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Research Article Open Access
Japanese beech trees are considered to have mast seeding habit. Their acorns are consumed by wild mammals and birds. As a food for wildlife, acorns are considered a nutritional source of non-structural carbohydrates, mainly starch. The purpose of this study was to verify the morphological development of acorns of Quercus serrata during maturation and compare amylose and amylopectin contents as a major component of starch in the foraged seed embryo. Acorns were collected at two different sampling sites, Okutama and Ome, which are located at different altitudes. At the maturation, acorn size (major axis) and embryo weight (on a dry matter basis) at the sampling sites, Okutama and Ome, ranged from 2.13cm to 2.47cm and from 0.57g to 0.63g, respectively. Starch content in the acorn embryo was higher at Ome (40.4%) than at Okutama (30.2%) at the maturation stage. The percentage of amylopectin and amylose contents in the embryo were 52.4% and 47.6% at Okutama and 67.0% and 33.0% at Ome, respectively. Thus, the amounts of amylopectin and amylose in the acorn embryos were higher for the samples from Ome (252.2mg) than those from Okutama (174.0mg). Consequently, the present study showed that the profiles of the acorn development process were similar at both sampling sites, while starch accumulated as amylopectin and amylose in the acorn embryos of Quercus serrata differed between the sites. All our results are useful for understanding acorn development through its growth period and the nutritional quality of starch in acorn embryos as a food for wildlife. Furthermore, the extent of amylose and amylopectin accumulation in the embryo might be affected by the environmental factors where the mother trees grow.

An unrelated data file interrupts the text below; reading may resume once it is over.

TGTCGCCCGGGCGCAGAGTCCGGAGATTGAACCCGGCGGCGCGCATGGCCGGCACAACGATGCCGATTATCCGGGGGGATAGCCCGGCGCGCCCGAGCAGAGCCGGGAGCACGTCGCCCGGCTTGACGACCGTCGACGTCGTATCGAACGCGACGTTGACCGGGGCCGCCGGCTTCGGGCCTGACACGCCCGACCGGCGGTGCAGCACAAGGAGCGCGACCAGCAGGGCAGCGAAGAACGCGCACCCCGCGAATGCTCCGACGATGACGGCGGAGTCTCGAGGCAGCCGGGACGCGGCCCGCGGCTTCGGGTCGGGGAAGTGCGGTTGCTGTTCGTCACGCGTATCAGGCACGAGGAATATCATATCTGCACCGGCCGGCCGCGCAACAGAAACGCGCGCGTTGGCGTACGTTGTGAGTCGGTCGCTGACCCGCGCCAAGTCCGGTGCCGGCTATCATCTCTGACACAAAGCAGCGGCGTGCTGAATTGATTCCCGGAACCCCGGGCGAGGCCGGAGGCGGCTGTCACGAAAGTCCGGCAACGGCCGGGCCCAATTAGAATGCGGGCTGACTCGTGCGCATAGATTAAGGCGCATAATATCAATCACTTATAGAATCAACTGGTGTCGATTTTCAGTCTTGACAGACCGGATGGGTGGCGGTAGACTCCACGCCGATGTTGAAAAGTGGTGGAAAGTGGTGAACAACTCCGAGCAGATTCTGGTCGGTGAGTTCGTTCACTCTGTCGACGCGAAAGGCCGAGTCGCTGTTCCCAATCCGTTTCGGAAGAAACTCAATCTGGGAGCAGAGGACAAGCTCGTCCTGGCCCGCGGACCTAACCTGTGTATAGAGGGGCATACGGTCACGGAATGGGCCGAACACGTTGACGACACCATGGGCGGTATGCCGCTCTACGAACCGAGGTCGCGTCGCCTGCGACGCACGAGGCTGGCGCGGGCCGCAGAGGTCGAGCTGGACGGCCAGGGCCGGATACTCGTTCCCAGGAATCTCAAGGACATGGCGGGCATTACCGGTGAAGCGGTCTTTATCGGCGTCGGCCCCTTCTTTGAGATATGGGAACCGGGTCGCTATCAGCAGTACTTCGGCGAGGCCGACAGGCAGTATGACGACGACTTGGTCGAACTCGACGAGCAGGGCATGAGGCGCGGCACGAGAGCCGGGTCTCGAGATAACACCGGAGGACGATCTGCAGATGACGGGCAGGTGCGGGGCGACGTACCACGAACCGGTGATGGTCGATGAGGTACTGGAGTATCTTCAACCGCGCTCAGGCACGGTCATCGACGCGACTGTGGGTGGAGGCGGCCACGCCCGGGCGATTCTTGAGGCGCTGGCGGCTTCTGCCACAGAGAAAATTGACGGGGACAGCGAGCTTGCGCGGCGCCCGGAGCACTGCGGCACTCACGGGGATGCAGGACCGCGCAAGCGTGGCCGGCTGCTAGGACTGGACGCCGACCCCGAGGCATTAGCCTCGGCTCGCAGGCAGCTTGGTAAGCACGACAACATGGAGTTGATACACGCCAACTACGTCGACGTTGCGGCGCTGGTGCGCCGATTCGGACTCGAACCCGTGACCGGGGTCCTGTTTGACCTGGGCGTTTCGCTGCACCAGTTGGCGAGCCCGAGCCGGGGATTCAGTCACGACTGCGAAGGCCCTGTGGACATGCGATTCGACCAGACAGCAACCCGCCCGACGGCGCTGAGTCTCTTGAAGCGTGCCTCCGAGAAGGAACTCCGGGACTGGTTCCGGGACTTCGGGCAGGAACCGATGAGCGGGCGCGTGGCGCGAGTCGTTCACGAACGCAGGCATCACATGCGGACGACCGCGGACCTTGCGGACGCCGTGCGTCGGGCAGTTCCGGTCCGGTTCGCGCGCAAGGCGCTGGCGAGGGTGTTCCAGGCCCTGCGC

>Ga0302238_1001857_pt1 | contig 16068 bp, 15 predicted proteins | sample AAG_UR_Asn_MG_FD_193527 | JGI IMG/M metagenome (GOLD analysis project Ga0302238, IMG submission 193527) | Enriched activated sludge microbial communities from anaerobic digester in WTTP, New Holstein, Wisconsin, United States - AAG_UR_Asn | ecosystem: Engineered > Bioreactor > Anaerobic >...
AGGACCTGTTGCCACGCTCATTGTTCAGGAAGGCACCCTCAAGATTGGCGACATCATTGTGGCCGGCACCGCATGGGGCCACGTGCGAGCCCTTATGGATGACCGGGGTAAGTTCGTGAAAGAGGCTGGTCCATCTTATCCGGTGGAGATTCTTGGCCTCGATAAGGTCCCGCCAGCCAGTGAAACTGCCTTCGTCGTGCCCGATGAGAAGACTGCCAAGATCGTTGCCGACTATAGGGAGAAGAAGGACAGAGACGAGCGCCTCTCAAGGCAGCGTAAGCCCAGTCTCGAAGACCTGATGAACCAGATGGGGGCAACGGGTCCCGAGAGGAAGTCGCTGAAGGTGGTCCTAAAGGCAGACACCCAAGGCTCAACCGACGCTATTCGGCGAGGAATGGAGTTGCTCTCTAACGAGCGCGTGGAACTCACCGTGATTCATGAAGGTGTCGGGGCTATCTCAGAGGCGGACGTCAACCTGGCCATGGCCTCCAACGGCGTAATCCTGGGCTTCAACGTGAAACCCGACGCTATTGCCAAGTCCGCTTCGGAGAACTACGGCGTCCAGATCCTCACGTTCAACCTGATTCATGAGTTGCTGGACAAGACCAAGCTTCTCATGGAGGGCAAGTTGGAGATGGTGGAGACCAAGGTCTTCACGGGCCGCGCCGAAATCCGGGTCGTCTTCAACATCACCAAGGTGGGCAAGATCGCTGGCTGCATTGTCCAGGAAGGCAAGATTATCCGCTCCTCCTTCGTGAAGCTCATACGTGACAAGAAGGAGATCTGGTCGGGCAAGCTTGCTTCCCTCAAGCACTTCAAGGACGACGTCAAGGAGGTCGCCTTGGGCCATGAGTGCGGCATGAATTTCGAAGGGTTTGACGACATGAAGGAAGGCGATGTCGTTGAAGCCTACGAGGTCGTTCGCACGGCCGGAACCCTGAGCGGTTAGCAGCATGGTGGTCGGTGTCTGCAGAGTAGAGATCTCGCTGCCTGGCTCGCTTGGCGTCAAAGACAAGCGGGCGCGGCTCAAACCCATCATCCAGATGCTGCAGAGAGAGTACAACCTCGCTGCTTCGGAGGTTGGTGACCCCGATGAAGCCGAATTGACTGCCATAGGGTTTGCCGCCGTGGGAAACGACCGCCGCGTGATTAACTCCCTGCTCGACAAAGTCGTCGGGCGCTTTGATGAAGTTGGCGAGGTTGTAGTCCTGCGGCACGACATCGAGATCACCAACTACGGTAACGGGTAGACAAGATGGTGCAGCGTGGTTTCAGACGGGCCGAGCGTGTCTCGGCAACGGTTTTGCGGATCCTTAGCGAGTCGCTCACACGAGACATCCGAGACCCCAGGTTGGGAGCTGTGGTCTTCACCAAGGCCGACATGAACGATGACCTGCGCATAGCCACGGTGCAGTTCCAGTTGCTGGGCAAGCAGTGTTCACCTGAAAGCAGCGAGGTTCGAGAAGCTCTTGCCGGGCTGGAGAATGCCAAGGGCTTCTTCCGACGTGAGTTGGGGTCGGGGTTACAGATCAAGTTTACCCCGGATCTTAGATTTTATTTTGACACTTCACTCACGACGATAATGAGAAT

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Author(s): Norio Tokita Saki Miyata Sachie Nakiri and Teruaki Tokita
Acorn, Amylopectin, Amylose, Quercus serrata, Starch, Plant morphology, Plant Physiology